1 large bundle fresh thyme, or 1 tbsp. dried
1 pkg French onion soup mix
Salt and fresh ground black pepper
1/4 c. cooking oil
~3 c. water

Sprinkle the short ribs with salt and black pepper. Heat the oil until very hot and brown the short ribs in a few batches, to avoid overcrowding the pot. Do this in the base of your pressure cooker (if using that method); if you are using a slow cooker, use a separate pan. Remove the short ribs from the pot. Add the onions to the hot oil and stir until they begin to brown. Add in the celery and carrots and stir to cook for 2-3 min. Add the tomato paste and stir until it is well-distributed. Add the sherry and onion soup mix. Stir the short ribs and any meat juice they produced back into the pot. Tuck the bundle of sage into the pot, and then add just enough water that the short ribs are partially covered.

If you are using a slow cooker, bring the liquid to a simmer and then pour it into the cooker. Cook on low 6-8 hours or until fall-apart tender.

If using a pressure cooker, bring to a boil and then put the lid on and take it up to high pressure. Cook for 45 minutes and then off the heat allow the pressure to escape naturally from the pot.

Once the ribs are cooked, you have options with how to serve them. I recommend putting them over wide noodles or gnocchi, but would also be very good on top of polenta or mashed potatoes.
1. (for picky eaters) Remove ribs from pot and, slip out the rib bones and chop up the meat (it's up to you if you want to get rid of the connective tissue, but it should be very tender and delectable at this point).
2. OR For more adventurous types, leave on the bone
3. Either use a slotted spoon to strain out the veggies and use these as a chunky sauce for your starch.
4. OR once you have removed the meat from the pot, use an immersible blender to make a smooth sauce with the meat juice and veggies.
5. Either mix the meat back into the sauce, or serve it on top of everything.

Now you are probably confused. However, if you have a big batch of these savory, tender ribs, I am sure you will figure out a satisfactory way to serve them!

Wednesday, August 20, 2014

Easy Berry Tart

I was invited to a dinner party with rather short notice, and asked to make dessert, which isn't really my specialty. Luckily, I got this ginormous, very British cookbook "1000 Classic Recipes" for $2 at a book sale. Being British, probably half the recipes are for cakes, pies or tarts, and flipping through I found this recipe which was ludicrously easy and required very few ingredients. It's low fat (for the gallbladderless among us), it could probably be made with gluten free flour, it takes maybe half an hour to make from start to finish, and it's really tasty - a nice, light summer dessert. The one caveat is that it's best to serve fairly soon after making, otherwise it gets a bit mushy from the berry juice. Also, it doesn't make a huge amount - I'm not sure how amenable it would be to doubling, though it sufficed for six people for a light dessert.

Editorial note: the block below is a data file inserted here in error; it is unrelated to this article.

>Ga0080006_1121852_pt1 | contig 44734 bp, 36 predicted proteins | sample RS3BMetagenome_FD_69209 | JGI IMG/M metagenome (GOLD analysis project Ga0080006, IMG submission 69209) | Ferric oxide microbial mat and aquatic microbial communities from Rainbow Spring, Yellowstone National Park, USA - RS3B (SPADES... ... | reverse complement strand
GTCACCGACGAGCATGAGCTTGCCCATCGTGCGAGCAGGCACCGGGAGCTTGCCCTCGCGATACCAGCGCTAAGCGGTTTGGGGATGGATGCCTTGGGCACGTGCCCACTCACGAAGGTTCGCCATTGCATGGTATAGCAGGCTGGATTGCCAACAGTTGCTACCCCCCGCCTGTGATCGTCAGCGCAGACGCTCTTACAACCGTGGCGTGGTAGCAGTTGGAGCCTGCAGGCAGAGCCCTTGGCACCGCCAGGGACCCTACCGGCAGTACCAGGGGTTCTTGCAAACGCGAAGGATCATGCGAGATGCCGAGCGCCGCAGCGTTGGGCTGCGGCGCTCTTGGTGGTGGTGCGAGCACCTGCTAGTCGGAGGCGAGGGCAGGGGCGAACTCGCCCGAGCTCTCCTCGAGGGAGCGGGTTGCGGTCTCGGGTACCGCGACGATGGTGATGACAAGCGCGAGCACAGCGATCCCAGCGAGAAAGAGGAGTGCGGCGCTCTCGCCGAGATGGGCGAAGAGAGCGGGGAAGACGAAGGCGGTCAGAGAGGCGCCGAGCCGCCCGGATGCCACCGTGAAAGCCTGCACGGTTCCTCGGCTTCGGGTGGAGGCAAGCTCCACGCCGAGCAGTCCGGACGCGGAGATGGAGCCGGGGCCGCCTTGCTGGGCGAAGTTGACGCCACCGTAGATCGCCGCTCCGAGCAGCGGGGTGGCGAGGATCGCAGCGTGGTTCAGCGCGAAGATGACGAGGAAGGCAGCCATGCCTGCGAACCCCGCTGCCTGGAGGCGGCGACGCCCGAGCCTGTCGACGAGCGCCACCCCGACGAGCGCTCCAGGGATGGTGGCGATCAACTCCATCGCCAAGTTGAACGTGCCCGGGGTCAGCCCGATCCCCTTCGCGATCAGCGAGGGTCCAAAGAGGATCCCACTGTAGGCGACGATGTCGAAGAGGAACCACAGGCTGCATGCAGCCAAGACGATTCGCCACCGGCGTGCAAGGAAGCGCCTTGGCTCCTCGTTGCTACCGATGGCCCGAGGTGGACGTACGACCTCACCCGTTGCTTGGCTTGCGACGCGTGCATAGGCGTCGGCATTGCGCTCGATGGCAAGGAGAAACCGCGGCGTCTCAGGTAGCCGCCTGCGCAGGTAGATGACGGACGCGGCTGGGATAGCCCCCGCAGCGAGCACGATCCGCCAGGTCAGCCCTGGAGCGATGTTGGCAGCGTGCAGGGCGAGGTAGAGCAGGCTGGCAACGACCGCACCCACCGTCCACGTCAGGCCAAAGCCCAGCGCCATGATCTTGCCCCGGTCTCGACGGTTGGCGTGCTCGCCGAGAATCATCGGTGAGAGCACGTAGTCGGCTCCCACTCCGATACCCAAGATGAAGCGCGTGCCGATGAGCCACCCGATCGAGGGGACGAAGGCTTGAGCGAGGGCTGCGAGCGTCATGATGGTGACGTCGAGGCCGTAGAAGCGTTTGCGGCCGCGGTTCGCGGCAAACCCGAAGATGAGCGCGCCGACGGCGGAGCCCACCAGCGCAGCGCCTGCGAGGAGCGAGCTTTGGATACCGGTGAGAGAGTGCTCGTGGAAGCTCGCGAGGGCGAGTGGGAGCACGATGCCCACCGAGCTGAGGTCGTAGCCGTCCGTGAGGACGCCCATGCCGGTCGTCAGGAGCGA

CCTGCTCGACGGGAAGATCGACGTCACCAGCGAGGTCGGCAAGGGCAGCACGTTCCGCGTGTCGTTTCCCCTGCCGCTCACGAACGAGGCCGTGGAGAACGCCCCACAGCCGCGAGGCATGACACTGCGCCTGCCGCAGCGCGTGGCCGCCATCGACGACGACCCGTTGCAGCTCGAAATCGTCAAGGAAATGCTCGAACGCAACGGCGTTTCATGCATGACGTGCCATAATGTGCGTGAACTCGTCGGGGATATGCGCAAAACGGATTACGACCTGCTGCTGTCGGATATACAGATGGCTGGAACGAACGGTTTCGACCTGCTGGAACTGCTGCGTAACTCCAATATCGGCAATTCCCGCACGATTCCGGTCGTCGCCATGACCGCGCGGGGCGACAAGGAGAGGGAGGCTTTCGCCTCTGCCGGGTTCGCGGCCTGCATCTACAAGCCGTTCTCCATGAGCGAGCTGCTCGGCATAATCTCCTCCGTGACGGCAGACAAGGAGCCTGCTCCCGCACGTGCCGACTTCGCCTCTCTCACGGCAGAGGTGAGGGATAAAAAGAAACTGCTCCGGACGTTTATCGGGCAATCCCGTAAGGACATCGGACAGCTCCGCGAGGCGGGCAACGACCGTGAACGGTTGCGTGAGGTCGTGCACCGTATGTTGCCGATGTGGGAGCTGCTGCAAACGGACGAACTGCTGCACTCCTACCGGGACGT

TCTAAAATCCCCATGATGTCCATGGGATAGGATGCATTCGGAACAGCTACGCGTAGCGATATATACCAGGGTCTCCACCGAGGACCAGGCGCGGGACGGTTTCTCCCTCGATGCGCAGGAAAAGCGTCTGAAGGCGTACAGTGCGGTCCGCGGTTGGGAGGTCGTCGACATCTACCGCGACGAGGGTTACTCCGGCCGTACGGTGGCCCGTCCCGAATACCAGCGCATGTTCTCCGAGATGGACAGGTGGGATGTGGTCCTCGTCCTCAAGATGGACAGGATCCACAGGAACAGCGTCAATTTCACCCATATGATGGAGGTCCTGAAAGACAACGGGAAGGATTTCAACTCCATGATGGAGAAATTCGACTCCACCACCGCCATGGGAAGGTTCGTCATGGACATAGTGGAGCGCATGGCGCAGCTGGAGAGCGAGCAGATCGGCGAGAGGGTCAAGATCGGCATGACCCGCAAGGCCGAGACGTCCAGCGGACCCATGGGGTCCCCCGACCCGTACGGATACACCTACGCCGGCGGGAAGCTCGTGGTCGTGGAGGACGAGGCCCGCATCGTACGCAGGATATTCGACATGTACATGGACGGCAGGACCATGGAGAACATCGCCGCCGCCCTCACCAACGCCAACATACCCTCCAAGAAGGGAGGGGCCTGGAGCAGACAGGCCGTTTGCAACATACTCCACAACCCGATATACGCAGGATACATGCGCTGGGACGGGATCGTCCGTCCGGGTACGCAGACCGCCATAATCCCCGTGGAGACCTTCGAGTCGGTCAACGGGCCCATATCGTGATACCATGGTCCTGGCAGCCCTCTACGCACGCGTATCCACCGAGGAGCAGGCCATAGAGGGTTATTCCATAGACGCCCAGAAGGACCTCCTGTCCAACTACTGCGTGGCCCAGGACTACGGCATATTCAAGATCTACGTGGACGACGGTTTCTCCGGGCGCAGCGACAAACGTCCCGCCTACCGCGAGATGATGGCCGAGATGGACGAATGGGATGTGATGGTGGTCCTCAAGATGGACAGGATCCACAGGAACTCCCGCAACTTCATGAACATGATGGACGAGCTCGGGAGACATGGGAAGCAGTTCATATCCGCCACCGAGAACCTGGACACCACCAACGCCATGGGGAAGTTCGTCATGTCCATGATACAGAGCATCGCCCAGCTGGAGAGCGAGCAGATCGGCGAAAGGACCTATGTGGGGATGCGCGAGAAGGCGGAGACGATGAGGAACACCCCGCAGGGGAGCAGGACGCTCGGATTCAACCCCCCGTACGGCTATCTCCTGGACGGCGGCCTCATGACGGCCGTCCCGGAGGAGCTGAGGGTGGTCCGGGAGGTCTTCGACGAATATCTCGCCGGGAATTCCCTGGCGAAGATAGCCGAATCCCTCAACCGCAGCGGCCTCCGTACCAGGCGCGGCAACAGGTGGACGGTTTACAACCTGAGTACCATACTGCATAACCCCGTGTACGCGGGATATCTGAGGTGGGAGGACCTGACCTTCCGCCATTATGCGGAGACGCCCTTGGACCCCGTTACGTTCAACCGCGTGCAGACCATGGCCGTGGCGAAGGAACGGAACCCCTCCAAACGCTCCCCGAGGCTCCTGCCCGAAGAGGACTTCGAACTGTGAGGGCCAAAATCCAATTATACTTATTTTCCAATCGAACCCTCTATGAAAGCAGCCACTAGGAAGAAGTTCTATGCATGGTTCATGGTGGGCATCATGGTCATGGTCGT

It's best served with vanilla ice cream.

2 c. worth of berries (I used raspberries, strawberries and blueberries, but your berries may vary)

2 eggs
1/4 c. superfine sugar (you can just put granulated sugar into the food processor and blast it a few times)
1 Tbsp. flour
1/4 c. ground almonds
Parchment paper

Preheat oven to 375.

Grease the inside of a pie dish, and line it with parchment paper (which you may have to cut into a circle to fit into the pan easily). The grease mostly serves to hold the paper in place. Cut any berries that need cutting (e.g. strawberries) and place those and the other berries (blueberries or raspberries for example do not need to be cut up) into the bottom of the pan. If you think the berries will be too tart, toss a little sugar on them.

If you don't have superfine sugar, since you'll be using the food processor anyway for the almonds, you can just blast normal granulated sugar a few times and it'll be fine for this recipe. Grind the almonds in the food processor once you're done with the sugar.

Crack both eggs into a bowl, add the sugar. Here's the only weird part - you're trying to get as much air as possible into these eggs, but since the yolks are still included, it won't make stiff peaks like it would with normal egg whites. Beat it until it is pretty stiff though, to the point where beaters make short-lived trails in the eggs.

Mix the flour and almonds, then fold them into the eggs. Try not to lose too much of the air during that process. Pour the batter over the berries. Bake for about 15 minutes, or until the dough part is golden brown and cooked through.

Remove from oven, wait until it has cooled off a bit, then invert onto a serving plate and carefully remove parchment. Cut into slices and serve with a big scoop of vanilla ice cream.

Sunday, August 3, 2014

Hearty Lentil and Weiner Soup

Hot dogs and lentils are a match made in heaven and are also extremely cheap! You can keep it basic and use regular hot-dots, or get fancy ones from Kramarczuk's or another meat market. I used their coarse-ground weiners with great results. Use green or brown lentils, not the red ones. I added orzo pasta to thicken it up, but you could also use rice or potatoes and adjust cooking time accordingly.

4 weiner links
1 c. green lentils
1 c. orzo pasta
1 qt. beef or ham broth
2 qt. water

1 large onion, diced
3 stalks celery, sliced
2 medium carrots, diced
3 Tbsp. tomato paste
3 sage leaves, sliced (or 2 tsp. dried)
2 bay leaves
2 tsp. whole cumin seeds
1 tsp. dried coriander
2 Tbps. Crystal or Tobasco hot sauce
2 Tbsp. oil
1 Tbsp. black pepper
handful of fresh parsley, chopped (optional)
salt to taste

Slice up the weiners and saute them in the oil in a heavy soup pot until they brown slightly on the edges. Add the onion and half of the celery and saute until the onions begin to cook through. Add the tomato paste, cumin, coriander, black pepper, and toss to coat. Add the broth, sage, bay leaves, and water and bring to a boil. Reduce to a simmer and simmer 20 minutes.

Add the remaining celery and carrots and the orzo and increase the heat to boil the orzo, carrots, and lentils until just tender (~10 min). Add the hot sauce and parsley and adjust the seasonings to taste.

NoneMoreBlack pointed out that this recipe is similar to Cotechino con Lenticchie, an Italian dish traditionally served at New Year's Eve. If you are somehow able to source the specialty cotechino sausage, please make the Italian recipe and tell me how it is!